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  • image M1274

Model of the Roman Temple of Fortuna Virilis, Rome, early 19th century(?)


Height: 67cm
Width: 74cm
Depth: 114cm

Museum number: M1274

Curatorial note

Soane owned twenty cork models (18 survive), including this one of the Temple of Fortuna Virilis, perhaps made in England in the late 18th century. The temple is situated on the banks of the Tiber River in the Forum Boarium, Rome, and dates from the late 2nd century BC when it was dedicated to the Roman god of rivers and seaports. In the 9th century AD, it was converted to a Christian church, which accounts for its good state of preservation. Its style represents a merging of both Etruscan and Greek design.

A number of popular exhibitions in 18th and 19th century London featured models of ancient monuments in their displays. Cork was a perfect material for model-making as its structure already resembled weathered stone. Apart from being acquired as souvenirs, cork models were attractive as objects in collectors’ cabinets and also used as reference material for architects.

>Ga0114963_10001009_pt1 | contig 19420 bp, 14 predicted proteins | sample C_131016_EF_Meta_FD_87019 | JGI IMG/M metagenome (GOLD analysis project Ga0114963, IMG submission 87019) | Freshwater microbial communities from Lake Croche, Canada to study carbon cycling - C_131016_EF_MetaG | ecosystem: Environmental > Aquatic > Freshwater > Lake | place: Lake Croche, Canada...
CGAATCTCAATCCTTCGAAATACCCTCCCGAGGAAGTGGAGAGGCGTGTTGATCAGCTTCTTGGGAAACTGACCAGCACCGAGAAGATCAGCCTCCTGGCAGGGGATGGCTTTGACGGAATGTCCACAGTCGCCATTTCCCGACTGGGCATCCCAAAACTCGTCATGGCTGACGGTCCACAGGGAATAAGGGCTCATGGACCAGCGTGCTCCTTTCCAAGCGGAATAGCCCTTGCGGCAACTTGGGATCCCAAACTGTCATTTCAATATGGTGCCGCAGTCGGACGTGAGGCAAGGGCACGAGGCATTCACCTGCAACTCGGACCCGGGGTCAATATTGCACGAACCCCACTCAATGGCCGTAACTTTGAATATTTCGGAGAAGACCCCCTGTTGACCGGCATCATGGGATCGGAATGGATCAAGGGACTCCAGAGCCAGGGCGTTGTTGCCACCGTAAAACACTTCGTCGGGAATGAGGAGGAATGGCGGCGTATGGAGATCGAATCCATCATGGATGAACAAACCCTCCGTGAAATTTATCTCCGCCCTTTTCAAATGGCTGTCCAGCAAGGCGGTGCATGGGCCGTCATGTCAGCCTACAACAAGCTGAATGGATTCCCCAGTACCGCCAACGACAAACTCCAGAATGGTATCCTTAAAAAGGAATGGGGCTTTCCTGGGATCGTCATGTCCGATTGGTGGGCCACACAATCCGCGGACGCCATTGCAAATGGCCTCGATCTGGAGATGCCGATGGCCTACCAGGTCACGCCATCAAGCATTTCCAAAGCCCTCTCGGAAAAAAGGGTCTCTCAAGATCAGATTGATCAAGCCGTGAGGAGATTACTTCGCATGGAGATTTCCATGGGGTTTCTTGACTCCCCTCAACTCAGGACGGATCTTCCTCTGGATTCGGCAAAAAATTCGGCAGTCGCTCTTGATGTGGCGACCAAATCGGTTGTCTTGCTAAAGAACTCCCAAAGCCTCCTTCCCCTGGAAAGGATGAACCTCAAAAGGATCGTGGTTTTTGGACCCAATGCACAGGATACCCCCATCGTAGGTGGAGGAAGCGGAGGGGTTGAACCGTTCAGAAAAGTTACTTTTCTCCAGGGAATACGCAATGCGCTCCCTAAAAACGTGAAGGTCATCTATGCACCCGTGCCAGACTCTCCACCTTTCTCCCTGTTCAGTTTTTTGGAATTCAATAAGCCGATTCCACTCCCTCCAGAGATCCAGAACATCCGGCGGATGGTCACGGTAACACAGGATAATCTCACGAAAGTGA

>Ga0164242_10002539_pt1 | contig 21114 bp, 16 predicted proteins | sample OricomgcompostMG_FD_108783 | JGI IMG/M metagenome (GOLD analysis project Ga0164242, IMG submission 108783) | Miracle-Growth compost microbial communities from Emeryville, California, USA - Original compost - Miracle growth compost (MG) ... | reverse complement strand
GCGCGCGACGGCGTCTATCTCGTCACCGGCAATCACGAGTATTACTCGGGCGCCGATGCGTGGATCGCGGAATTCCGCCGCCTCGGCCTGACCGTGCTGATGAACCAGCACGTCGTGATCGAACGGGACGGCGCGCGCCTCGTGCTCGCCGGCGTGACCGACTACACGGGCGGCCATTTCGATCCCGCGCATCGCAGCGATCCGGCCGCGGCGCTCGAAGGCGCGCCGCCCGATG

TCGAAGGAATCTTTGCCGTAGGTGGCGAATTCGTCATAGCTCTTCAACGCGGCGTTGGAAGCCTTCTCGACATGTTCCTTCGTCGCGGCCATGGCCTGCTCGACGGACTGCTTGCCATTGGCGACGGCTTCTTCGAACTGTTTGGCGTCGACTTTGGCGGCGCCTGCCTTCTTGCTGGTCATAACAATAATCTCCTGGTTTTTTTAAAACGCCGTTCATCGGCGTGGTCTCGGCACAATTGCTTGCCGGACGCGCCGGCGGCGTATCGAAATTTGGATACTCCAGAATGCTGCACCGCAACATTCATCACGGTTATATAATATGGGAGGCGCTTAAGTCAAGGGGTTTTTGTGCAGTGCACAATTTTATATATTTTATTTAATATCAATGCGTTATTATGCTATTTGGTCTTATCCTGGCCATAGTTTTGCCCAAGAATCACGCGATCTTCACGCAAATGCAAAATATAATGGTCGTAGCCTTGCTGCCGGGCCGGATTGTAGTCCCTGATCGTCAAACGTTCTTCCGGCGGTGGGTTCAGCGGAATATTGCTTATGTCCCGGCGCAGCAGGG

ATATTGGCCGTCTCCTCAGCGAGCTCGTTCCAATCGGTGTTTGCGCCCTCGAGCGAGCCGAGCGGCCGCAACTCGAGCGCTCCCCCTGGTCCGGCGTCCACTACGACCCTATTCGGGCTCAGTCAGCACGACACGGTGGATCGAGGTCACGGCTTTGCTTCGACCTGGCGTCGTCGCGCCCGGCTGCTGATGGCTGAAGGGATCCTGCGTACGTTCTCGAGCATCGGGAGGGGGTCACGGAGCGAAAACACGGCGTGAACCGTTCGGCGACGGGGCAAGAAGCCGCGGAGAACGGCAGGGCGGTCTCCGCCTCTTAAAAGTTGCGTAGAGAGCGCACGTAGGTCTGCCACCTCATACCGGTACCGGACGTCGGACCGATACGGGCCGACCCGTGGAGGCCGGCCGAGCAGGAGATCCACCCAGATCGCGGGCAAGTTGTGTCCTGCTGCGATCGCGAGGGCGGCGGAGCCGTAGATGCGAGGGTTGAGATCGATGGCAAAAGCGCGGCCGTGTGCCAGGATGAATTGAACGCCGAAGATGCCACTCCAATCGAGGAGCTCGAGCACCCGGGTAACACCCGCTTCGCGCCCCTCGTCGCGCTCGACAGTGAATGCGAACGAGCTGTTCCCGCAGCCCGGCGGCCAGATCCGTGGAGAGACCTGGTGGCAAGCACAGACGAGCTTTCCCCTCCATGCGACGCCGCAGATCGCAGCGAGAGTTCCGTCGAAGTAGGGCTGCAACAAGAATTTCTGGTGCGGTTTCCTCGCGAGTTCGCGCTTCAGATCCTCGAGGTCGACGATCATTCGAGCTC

One of the most comprehensive exhibitions of cork models was Dubourg’s Exhibition on Duke Street, which opened in 1798. Illustrations show that Dubourg’s display was very similar to the arrangements in Soane’s own Model Room, first created in the front attic in 1829 and later moved to the front room on the second floor in 1834 where it was very much expanded and elaborated. The room was dismantled after his death but has been reinstated as part of the Opening up the Soane project. It is likely that Soane’s model of the Temple Virilis, which he purchased in 1832, may have originally been displayed in Dubourg’s exhibition.

Exhibition history

John Soane Architect: Master of Space and Light, Royal Academy of Arts, London, 11 September - 3 December 1999; Centro Palladio, Vicenza, April - August 2000; Hôtel de Rohan, Paris, January - April 2001; Canadian Centre for Architecture, Montreal, 16 May - 3 September 2001; Real Academia des Bellas Artes, Madrid, October - December 2001

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